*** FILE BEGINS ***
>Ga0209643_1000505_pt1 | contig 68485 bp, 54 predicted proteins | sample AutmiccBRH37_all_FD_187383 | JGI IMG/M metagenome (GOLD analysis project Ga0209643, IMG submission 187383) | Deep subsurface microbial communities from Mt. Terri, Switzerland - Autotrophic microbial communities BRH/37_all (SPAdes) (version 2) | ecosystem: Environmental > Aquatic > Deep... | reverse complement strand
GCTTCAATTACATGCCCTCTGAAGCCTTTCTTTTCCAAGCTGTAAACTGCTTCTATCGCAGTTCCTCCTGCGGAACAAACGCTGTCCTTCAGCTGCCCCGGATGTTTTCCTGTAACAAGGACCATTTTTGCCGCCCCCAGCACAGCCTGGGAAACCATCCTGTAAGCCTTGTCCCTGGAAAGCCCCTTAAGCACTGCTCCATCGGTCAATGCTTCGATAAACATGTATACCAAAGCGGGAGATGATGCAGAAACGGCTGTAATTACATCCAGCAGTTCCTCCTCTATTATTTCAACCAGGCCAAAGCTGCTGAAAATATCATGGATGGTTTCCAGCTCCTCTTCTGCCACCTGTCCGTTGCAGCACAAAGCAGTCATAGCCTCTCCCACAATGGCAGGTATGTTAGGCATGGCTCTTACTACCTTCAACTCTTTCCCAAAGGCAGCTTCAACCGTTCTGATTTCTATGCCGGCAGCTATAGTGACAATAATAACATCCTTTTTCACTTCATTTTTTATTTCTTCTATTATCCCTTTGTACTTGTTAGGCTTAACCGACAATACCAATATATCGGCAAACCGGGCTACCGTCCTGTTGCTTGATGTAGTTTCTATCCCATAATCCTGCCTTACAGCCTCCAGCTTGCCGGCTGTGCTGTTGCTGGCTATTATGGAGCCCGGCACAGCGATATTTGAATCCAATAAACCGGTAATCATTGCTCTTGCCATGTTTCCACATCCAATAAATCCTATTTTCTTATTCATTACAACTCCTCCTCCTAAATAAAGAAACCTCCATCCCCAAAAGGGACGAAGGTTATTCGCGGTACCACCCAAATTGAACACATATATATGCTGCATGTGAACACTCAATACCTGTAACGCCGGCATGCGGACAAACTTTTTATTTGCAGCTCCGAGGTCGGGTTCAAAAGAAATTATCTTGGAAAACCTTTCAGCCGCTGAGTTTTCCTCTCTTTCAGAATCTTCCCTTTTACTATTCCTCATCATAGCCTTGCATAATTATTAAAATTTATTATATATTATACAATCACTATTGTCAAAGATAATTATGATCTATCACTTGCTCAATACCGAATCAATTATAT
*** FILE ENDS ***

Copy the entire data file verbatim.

>Ga0209643_1000505_pt1 | contig 68485 bp, 54 predicted proteins | sample AutmiccBRH37_all_FD_187383 | JGI IMG/M metagenome (GOLD analysis project Ga0209643, IMG submission 187383) | Deep subsurface microbial communities from Mt. Terri, Switzerland - Autotrophic microbial communities BRH/37_all (SPAdes) (version 2) | ecosystem: Environmental > Aquatic > Deep... | reverse complement strand
GCTTCAATTACATGCCCTCTGAAGCCTTTCTTTTCCAAGCTGTAAACTGCTTCTATCGCAGTTCCTCCTGCGGAACAAACGCTGTCCTTCAGCTGCCCCGGATGTTTTCCTGTAACAAGGACCATTTTTGCCGCCCCCAGCACAGCCTGGGAAACCATCCTGTAAGCCTTGTCCCTGGAAAGCCCCTTAAGCACTGCTCCATCGGTCAATGCTTCGATAAACATGTATACCAAAGCGGGAGATGATGCAGAAACGGCTGTAATTACATCCAGCAGTTCCTCCTCTATTATTTCAACCAGGCCAAAGCTGCTGAAAATATCATGGATGGTTTCCAGCTCCTCTTCTGCCACCTGTCCGTTGCAGCACAAAGCAGTCATAGCCTCTCCCACAATGGCAGGTATGTTAGGCATGGCTCTTACTACCTTCAACTCTTTCCCAAAGGCAGCTTCAACCGTTCTGATTTCTATGCCGGCAGCTATAGTGACAATAATAACATCCTTTTTCACTTCATTTTTTATTTCTTCTATTATCCCTTTGTACTTGTTAGGCTTAACCGACAATACCAATATATCGGCAAACCGGGCTACCGTCCTGTTGCTTGATGTAGTTTCTATCCCATAATCCTGCCTTACAGCCTCCAGCTTGCCGGCTGTGCTGTTGCTGGCTATTATGGAGCCCGGCACAGCGATATTTGAATCCAATAAACCGGTAATCATTGCTCTTGCCATGTTTCCACATCCAATAAATCCTATTTTCTTATTCATTACAACTCCTCCTCCTAAATAAAGAAACCTCCATCCCCAAAAGGGACGAAGGTTATTCGCGGTACCACCCAAATTGAACACATATATATGCTGCATGTGAACACTCAATACCTGTAACGCCGGCATGCGGACAAACTTTTTATTTGCAGCTCCGAGGTCGGGTTCAAAAGAAATTATCTTGGAAAACCTTTCAGCCGCTGAGTTTTCCTCTCTTTCAGAATCTTCCCTTTTACTATTCCTCATCATAGCCTTGCATAATTATTAAAATTTATTATATATTATACAATCACTATTGTCAAAGATAATTATGATCTATCACTTGCTCAATACCGAATCAATTATAT